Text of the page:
Description of Historic Place
The Vernon Federal Building, located in the downtown commercial district of Vernon, is a two-storey, flat-roofed, L-shaped building. It features modern elements borrowed from the International Style which include the use of smooth, flat surfaces, horizontal bands of windows, the absence of decorative elements and the use of colour to highlight structural elements. The designation is confined to the footprint of the building.
The Vernon Federal Building is a Recognized Federal Heritage Building because of its historical associations, and its architectural and environmental value.
The Vernon Federal Building illustrates the growth of federal government services during the 1950s, and the government’s efforts to expand the delivery of federal social programs by erecting small federal buildings in local communities. Within the City of Vernon, the construction of the Vernon Federal Building marked the beginning of commercial/government development along the northern edge of the city’s commercial area.
The Vernon Federal Building is a good example of the modern style of architecture adopted for federal government buildings during the 1950s and 1960s. The ‘federal modern’ style incorporated some elements of the International style. The building was designed by Vancouver architectural firm Sharp and Thompson, Berwick, Pratt, who were pioneers in introducing modernism to Vancouver and in developing the West Coast style of architecture. Designed by the firm under the supervision of the Department of Public Works, it is a relatively undistinguished example of the firm’s work.
The Vernon Federal Building is compatible with the government commercial character of its setting. It is well known in the city by virtue of its function in providing essential government services.
Sources: M. Lee, Vernon Federal Building, Vernon, British Columbia, Federal Heritage Building Review Office, Background Information for FHBRO Review, 96-120; Vernon Federal Building, Vernon, British Columbia, Heritage Character Statement, 96-120.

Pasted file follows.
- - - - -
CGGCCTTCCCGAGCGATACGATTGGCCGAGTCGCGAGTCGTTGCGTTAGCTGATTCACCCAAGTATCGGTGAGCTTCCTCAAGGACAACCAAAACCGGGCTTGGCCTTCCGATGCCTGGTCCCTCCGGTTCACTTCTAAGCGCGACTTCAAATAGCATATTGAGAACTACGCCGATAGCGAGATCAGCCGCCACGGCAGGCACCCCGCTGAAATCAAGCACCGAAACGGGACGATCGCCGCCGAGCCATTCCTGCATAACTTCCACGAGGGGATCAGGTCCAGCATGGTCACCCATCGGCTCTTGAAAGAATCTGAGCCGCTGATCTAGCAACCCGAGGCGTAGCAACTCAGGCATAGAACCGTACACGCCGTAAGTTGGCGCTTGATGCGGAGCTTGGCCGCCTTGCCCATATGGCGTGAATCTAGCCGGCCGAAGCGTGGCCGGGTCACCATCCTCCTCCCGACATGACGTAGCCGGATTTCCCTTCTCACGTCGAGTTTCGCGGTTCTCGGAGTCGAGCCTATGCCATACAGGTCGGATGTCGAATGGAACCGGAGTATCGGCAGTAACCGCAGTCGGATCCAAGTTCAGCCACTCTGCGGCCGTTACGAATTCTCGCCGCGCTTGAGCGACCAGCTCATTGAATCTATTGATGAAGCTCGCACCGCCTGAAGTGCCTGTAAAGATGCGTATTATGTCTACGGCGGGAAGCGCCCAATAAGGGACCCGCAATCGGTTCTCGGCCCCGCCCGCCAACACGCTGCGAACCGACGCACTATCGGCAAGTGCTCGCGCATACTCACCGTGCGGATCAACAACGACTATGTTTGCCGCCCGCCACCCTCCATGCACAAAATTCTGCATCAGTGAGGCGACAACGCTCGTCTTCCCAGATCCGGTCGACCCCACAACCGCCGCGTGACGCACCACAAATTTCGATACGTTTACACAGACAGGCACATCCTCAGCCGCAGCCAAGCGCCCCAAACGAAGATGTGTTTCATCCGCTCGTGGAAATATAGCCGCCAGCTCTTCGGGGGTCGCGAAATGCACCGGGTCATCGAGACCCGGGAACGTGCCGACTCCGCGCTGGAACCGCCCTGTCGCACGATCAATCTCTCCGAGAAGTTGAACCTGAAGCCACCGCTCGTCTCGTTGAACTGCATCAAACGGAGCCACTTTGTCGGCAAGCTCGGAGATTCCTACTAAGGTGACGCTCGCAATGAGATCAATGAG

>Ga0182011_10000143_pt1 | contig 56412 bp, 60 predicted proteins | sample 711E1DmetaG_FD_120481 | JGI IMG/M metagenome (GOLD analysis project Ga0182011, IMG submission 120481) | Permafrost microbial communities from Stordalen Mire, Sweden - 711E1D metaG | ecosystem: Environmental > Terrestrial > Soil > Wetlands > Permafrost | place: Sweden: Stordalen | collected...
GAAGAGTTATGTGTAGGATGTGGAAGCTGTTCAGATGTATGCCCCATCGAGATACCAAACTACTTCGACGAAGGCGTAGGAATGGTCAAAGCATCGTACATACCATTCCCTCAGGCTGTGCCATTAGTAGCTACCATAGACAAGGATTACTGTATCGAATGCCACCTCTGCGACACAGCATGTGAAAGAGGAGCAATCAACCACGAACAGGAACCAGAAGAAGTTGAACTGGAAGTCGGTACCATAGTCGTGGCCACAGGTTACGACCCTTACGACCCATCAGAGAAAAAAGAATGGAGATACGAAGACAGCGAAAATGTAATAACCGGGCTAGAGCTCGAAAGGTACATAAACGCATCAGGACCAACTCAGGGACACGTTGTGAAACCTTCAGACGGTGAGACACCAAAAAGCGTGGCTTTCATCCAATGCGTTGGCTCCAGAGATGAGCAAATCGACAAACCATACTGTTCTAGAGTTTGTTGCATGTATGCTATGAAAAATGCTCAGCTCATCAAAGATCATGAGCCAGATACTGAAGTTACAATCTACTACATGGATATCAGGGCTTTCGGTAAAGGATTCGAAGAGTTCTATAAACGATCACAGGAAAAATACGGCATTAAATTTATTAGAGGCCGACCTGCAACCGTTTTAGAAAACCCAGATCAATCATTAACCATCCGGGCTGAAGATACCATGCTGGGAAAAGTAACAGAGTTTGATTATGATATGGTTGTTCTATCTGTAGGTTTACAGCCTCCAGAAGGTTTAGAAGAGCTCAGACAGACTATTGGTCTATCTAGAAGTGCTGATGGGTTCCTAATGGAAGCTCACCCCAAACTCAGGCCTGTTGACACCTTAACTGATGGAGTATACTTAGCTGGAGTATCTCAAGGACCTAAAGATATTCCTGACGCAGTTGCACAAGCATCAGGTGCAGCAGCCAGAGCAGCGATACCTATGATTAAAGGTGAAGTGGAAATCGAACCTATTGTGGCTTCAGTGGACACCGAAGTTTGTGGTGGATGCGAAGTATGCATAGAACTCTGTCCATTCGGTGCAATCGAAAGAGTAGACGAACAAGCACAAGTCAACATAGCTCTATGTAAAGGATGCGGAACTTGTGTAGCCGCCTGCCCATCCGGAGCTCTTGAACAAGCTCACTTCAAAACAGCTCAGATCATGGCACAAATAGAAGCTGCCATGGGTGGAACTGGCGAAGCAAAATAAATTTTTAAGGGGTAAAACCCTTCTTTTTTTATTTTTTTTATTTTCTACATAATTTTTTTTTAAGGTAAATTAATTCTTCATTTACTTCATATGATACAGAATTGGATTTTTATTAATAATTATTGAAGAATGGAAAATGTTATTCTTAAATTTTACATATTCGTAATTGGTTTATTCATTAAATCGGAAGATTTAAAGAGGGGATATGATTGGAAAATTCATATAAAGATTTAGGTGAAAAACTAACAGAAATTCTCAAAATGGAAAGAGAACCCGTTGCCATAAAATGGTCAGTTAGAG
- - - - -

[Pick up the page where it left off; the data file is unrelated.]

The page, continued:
The following character-defining elements of the Vernon Federal Building should be respected.
Its role in the federal government’s efforts in the 1950s to expand the delivery of social services by erecting small federal buildings in local communities, as reflected by:
-its prominent location within the City of Vernon; and,
-its size, permitting the delivery of various government services in addition to the post office.
Its federal modern style of architecture, and functional design, for example:
-the asymmetrical facades on both street fronts; a flat roof; horizontal bands of windows on both levels; columns expressed on the building’s exterior; the use of smooth, flat, concrete surfaces as spandrels and shear walls; the restriction of decoration to incised lines in the concrete shear walls, and the use of lightwells at basement level along the north, south and east elevations;
-the low-rise, concrete planters adjacent to the building’s east elevation, which integrate the site with the overall design of the building;
-the main floor post office area, second floor office space, basement storage area and provision of multiple stairwells linking the three levels; and,
-the lightwells located at basement level along three elevations, which provide natural light to lower work areas.
The manner in which the Vernon Federal Building is compatible with the government/ commercial character of the setting, and is well known within the city as evidenced by:
-its low-rise height and its modern style of architecture; and,
-its function in providing government services.